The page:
You deployed the latest release of that application yesterday. Maybe it was painful. Took longer than it should have because some other system was down and you couldn’t fully deploy yours. It happens, you got through it and there’s a shiny new version out there for your users. Perhaps you even celebrated because it was the end of a long hard road.
Today is a new day. The first email comes in before noon. Something is amiss. Seems minor, but you look into it anyway. As you dive deeper through layers of systems and configuration and source code you feel a sense of dread. It’s a defect. Not just some minor bug that there’s a workaround for. No, this is a straight up fundamental flaw in the system. And your team introduced it.
Step 1. Do not panic. There is nothing so bad that panic cannot make it worse. Your stress level is probably at an 11. Get it under control. Do not freak out. Remain calm. Do not blame it on anyone. You can do a postmortem later and everyone can learn from it, but don’t lash out. Even if you can. Especially if you can. Own the problem. This wasn’t the junior developers fault or the QA engineers fault. The team did this and the team will fix it.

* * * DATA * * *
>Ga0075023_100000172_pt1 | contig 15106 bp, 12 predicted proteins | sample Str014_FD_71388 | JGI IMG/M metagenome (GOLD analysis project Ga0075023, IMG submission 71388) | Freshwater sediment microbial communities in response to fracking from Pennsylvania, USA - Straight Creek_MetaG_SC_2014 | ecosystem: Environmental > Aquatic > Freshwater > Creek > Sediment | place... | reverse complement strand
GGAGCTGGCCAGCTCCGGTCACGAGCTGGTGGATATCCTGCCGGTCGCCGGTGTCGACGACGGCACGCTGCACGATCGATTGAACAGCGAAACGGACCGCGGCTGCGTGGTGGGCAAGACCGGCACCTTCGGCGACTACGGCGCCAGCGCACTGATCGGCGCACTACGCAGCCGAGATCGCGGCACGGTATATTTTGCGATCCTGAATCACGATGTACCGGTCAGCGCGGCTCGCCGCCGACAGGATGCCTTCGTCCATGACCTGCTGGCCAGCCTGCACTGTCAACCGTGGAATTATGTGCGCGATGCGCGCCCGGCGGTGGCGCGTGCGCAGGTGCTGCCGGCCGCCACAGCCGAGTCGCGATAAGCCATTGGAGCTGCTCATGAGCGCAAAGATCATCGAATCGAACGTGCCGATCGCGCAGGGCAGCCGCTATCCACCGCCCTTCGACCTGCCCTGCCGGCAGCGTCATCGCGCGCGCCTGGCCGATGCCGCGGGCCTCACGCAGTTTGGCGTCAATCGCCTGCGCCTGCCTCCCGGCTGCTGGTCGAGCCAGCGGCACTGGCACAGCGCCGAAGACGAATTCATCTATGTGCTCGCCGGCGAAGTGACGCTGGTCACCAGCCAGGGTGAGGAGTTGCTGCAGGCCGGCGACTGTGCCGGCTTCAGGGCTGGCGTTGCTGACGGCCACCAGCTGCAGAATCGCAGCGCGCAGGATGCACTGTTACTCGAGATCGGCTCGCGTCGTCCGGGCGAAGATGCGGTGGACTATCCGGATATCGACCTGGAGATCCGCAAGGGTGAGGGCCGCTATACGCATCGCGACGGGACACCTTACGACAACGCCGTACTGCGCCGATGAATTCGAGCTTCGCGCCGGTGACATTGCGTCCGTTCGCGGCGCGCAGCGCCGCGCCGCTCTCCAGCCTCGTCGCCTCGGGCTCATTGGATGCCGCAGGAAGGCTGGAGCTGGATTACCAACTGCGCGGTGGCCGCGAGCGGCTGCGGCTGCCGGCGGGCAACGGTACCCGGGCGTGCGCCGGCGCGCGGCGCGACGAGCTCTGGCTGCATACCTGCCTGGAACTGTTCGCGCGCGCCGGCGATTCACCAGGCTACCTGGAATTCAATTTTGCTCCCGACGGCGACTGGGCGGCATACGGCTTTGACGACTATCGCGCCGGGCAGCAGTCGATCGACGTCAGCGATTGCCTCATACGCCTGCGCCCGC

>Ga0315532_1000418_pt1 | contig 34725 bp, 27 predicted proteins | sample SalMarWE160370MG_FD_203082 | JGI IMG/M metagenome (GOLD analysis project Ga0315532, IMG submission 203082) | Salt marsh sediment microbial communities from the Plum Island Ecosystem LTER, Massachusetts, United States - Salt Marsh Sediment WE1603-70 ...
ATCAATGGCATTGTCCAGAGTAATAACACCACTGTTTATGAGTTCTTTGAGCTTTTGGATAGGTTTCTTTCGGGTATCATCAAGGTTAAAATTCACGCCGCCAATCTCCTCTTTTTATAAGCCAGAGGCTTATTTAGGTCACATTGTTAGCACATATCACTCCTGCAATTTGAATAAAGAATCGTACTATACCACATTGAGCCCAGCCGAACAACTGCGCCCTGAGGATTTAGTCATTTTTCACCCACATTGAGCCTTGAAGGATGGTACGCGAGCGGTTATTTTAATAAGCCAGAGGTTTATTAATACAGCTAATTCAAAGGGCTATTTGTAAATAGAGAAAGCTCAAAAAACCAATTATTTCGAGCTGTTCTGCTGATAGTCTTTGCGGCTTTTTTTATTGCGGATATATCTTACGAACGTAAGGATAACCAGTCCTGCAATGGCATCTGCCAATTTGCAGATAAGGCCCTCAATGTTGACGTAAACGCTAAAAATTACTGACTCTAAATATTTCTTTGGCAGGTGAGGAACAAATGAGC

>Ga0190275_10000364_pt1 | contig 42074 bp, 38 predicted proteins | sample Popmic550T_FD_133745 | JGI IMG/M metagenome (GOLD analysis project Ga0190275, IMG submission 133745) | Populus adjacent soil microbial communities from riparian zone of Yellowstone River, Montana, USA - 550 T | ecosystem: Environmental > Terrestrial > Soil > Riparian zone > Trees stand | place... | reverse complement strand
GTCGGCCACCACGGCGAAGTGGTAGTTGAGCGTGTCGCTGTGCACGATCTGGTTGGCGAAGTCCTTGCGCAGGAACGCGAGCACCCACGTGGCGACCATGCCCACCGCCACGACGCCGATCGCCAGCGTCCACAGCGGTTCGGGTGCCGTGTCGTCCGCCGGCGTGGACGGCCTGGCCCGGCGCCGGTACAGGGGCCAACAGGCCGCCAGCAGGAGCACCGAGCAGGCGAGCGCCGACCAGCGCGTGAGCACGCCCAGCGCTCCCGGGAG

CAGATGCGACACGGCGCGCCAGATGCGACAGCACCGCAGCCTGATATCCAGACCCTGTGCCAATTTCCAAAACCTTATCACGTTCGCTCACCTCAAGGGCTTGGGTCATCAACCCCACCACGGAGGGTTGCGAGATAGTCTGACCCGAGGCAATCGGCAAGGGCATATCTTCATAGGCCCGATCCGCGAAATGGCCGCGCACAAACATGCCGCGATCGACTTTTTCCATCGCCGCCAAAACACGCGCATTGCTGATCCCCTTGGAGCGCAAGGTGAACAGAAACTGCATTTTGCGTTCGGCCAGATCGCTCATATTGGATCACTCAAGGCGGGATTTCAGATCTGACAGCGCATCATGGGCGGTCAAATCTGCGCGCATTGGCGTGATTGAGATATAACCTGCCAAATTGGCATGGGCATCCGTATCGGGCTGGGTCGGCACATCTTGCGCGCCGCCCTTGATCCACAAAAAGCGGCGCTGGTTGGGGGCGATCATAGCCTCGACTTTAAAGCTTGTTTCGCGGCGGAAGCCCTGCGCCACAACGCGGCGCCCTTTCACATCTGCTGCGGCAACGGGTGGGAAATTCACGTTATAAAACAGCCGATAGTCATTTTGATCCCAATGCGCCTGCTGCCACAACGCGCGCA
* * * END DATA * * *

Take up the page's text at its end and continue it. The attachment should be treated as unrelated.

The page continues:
Step 2. Communicate. Not a panicked email to your manager or your subordinates or your users. Get the important people in the room or on the line. Do you need manual test support? You should have automated tests but maybe you want extra eyes on this. Get the QA lead. Code change? Get your best developers pair programming and looking at the code. Does someone have to deploy it? You should have push button deployments, but if you don’t get the devops team ready. Change process? Well god help you but get someone on it. Depending on the nature of the problem, the users might need to know.
Step 3. Find the root of the problem. Maybe it’s one line, maybe a class, maybe a subsystem. Can you patch it? If not, you have to roll back. It sucks and it makes the whole situation a lot harder to swallow but you have no choice. Production needs working code and you don’t have it. If you can patch, great. You’re not rolling back, you’re rolling forward. Bonus points for writing a test that demonstrates the defect so you can confirm the fix.
Step 4. Get it done. Once the team is convinced they have a fix in place or that a rollback is needed, it’s time to get moving. If you have good system hygiene this will be easy. Commit, pipeline, done. If not, well you might have to move mountains and take some risks. You’re a professional. Know the trade-offs and make good choices. Get it through your environments and get it tested. Hopefully you have automated tests.
Step 5. Follow up. The system failed. Not the system you deployed, the system that allows you to build systems. Somehow a major defect got released and you need to learn from that. This is still not the time to assign blame. Mistakes happen and you only fail when you don’t learn from them. Keep some perspective and some balance. This probably isn’t something that requires some heavy process that will only slow you down. Write it up. Determine the most effective countermeasure that would catch this problem (again, there are usually tradeoffs on time and effectiveness).